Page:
You might have heard that Amazon disabled the option for software encryption in the latest version of its Android-based Fire OS for the Kindle Fire series of tablets. (This isn't new - Fire OS 5 has been rolling out to various tablets since last year.) And if you read news that isn't Android Police, you probably also know that it's not the biggest story involving encryption right now. After consumer backlash following the Apple-FBI encryption case, Engadget reports that Amazon says it will return software encryption in the next major update.
Customers might have had something to say about the loss of encryption capabilities even without the highly public spat between Apple and the FBI over the San Bernardino iPhone case. Read More
Samsung and Apple have largely ended their ongoing patent animosity, but the earlier cases are still winding their way through the courts. In the most recent ruling, a previous $120 million judgement against Samsung was thrown out by a federal appeals court. In fact, the court found it was Apple that infringed one of Samsung's patents. Read More
Google stopped being the Google we all knew last year when it formed a new umbrella parent company called Alphabet. Now, following the first quarterly earnings call for Alphabet, the company's market capitalization (a measure of value based on the price of outstanding shares) has topped that of Apple. That means by one measure, Alphabet is the most valuable company on the planet. Read More
While the legal battle between Samsung and Apple has mostly winded down, there are still some legal loose ends that need to be tied up. US District Judge Lucy Koh on Monday ordered a sales ban of several Samsung phones in the US, stemming from a 2014 ruling that found Samsung did infringe on several Apple patented features. You can probably put down your pitchforks, though. The phones included in the ban are ancient and aren't even sold anymore. Read More
Apple has been promising an Android version of its new streaming service ever since it announced that it would adapt Beats Music into its own branded alternative. Today is the day: after publishing a cheeky "switch to iOS" app and a Beats speaker management app, Apple Music is now on the Play Store. Be sure and get your quips about pigs flying and infernal snowballs in while you can. Read More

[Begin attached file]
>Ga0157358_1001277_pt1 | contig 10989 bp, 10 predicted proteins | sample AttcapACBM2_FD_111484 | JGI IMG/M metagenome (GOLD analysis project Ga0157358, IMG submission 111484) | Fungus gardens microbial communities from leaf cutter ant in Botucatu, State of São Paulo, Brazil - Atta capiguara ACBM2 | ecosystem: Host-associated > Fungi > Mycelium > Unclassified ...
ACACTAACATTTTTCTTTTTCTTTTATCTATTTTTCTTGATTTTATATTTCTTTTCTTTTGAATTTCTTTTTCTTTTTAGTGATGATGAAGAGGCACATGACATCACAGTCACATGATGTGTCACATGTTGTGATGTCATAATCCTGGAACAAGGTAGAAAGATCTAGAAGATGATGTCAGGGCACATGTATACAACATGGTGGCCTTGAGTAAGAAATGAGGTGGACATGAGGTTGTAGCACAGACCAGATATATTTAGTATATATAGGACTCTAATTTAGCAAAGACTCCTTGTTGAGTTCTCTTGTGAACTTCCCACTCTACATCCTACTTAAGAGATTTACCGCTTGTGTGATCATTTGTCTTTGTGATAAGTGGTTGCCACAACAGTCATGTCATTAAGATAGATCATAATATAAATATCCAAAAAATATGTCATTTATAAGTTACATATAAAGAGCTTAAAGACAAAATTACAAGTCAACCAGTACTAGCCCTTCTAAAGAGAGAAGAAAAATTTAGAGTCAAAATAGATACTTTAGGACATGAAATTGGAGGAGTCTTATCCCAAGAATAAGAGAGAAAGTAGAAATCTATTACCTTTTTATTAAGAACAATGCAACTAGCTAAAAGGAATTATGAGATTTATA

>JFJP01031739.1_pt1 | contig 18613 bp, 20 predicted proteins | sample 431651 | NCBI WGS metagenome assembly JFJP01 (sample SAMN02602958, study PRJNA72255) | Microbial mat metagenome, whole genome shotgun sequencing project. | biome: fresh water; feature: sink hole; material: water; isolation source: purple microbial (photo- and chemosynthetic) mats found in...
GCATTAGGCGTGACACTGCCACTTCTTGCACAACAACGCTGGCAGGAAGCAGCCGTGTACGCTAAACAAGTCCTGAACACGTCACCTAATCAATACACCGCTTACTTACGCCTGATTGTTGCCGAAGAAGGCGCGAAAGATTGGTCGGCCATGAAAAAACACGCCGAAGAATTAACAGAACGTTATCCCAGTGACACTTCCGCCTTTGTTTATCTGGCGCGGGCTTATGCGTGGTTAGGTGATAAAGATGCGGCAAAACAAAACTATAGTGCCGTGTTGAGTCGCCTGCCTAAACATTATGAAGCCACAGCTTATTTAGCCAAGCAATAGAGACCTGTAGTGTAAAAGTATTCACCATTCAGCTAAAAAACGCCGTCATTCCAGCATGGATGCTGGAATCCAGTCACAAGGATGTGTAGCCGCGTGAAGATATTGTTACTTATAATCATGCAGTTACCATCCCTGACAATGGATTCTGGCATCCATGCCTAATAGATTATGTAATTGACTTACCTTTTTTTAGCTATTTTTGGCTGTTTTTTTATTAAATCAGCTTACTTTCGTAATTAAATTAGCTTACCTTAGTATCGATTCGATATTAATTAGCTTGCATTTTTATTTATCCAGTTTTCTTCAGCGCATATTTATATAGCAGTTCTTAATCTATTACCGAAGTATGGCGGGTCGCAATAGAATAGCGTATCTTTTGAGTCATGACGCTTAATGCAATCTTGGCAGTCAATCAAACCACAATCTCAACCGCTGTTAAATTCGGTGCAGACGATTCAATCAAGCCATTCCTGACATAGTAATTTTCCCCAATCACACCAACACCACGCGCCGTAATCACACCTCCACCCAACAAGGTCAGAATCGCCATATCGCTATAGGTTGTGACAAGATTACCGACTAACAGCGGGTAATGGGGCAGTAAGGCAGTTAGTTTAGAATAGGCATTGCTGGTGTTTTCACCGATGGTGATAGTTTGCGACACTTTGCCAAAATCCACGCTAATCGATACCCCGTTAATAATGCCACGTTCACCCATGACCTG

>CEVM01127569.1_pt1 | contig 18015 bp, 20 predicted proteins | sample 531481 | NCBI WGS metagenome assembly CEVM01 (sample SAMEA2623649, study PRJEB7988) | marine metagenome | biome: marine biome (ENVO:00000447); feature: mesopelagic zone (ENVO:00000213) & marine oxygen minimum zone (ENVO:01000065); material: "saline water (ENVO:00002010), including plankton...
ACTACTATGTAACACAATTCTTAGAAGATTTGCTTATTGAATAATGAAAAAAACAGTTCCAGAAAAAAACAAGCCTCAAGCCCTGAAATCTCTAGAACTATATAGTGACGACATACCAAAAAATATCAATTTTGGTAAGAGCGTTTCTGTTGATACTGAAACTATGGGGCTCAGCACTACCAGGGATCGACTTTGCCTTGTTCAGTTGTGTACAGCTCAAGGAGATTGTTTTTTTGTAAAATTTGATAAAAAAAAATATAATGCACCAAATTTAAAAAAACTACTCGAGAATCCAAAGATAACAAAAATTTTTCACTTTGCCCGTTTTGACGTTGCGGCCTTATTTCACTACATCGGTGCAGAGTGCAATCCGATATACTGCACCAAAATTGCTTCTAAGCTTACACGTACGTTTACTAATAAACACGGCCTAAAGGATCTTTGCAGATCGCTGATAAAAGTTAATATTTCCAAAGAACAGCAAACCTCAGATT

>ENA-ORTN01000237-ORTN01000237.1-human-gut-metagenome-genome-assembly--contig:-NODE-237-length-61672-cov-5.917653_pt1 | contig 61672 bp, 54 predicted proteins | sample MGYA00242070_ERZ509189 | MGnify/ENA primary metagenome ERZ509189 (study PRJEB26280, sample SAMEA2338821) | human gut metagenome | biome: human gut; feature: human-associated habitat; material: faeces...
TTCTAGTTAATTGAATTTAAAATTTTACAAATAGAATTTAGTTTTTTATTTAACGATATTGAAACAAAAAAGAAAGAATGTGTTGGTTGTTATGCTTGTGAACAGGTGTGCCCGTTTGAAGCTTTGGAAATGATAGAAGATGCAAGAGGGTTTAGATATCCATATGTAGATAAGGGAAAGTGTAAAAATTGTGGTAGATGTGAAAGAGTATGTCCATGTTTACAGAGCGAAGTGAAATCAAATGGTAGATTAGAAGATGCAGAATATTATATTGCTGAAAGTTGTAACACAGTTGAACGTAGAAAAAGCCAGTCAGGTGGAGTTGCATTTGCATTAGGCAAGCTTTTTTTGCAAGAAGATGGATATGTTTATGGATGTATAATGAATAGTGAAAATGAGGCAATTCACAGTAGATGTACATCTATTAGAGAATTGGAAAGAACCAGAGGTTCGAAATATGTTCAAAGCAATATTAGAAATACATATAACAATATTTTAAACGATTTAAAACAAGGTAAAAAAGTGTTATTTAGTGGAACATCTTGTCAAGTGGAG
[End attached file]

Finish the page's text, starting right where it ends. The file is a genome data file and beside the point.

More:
Nope, Apple Music still isn't available on Android (though it's being actively tested). Instead, the second Android app that Cupertino has officially published is in support of the hardware half of its Beats acquisition. It's a companion and pairing app for the Beats Pill+, the latest revision of Beats' portable Bluetooth speaker. That's it. That's all. There isn't any more. Read More
We already knew that Apple is working on an Android app for its new Apple Music service (the descendant of Beats Music, which Apple acquired along with the headphone maker last year). We've also heard that it's due sometime this fall. If screenshots posted by German site MobileGeeks can be believed, work on the Android version of the Apple Music app is progressing nicely. We can't verify the shots, but they seem to line up with Apple Music on iOS.
According to the screenshots, Apple Music on Android will feature the same dynamic radio stations as the current Beats app, plus individual music downloads and curated playlists. Read More
Software updates are a big deal. They deliver bug fixes, new features, refreshed interfaces, and a lot more. Sure, there might be that feature or two that gets discarded and breaks someone's workflow (relevant xkcd), but for the most part, newer means better. And if software updates are important for apps, that's especially true for operating systems.
Largely due to the proliferation of smartphones, we have come to take free and consistent OS updates for granted. Users assume that a new phone bought this year will still be running the latest OS in the next, and no one expects to have to pay for that software update. Read More
Apple is, you might say, ever so slightly hesitant to support competing platforms. It took the company years (and the promise of a greater market for the iPod) to support Windows for its massive iTunes program, and some of the more professional tools have never appeared on anything except Apple hardware. Today is a banner day, then, because Apple has released its first ever Android app. It's pretty much exactly what you were expecting.
Apple announced the Move to iOS app way back in June, but it's taken them this long to get it on the Play Store. (Maybe they had to wait for approval.) Like similar apps from a variety of manufacturers, including Microsoft, Samsung, and Motorola, the app is designed to allow you to transfer contacts, SMS history, bookmarks, photos, and account information to the company's hardware, in this case an iPhone or iPad. Read More